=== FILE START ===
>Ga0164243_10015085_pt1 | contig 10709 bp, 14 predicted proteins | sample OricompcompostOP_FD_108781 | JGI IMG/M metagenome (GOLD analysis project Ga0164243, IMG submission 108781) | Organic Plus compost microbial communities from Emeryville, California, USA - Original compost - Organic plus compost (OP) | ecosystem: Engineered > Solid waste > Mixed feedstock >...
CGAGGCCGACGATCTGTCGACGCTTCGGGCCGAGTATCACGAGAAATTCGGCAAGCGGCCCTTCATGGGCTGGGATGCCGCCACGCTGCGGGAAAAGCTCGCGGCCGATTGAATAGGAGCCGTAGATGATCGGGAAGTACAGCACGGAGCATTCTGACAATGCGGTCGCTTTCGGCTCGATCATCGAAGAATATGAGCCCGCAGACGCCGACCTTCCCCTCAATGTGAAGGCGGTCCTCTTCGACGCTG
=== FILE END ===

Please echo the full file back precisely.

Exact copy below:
>Ga0164243_10015085_pt1 | contig 10709 bp, 14 predicted proteins | sample OricompcompostOP_FD_108781 | JGI IMG/M metagenome (GOLD analysis project Ga0164243, IMG submission 108781) | Organic Plus compost microbial communities from Emeryville, California, USA - Original compost - Organic plus compost (OP) | ecosystem: Engineered > Solid waste > Mixed feedstock >...
CGAGGCCGACGATCTGTCGACGCTTCGGGCCGAGTATCACGAGAAATTCGGCAAGCGGCCCTTCATGGGCTGGGATGCCGCCACGCTGCGGGAAAAGCTCGCGGCCGATTGAATAGGAGCCGTAGATGATCGGGAAGTACAGCACGGAGCATTCTGACAATGCGGTCGCTTTCGGCTCGATCATCGAAGAATATGAGCCCGCAGACGCCGACCTTCCCCTCAATGTGAAGGCGGTCCTCTTCGACGCTG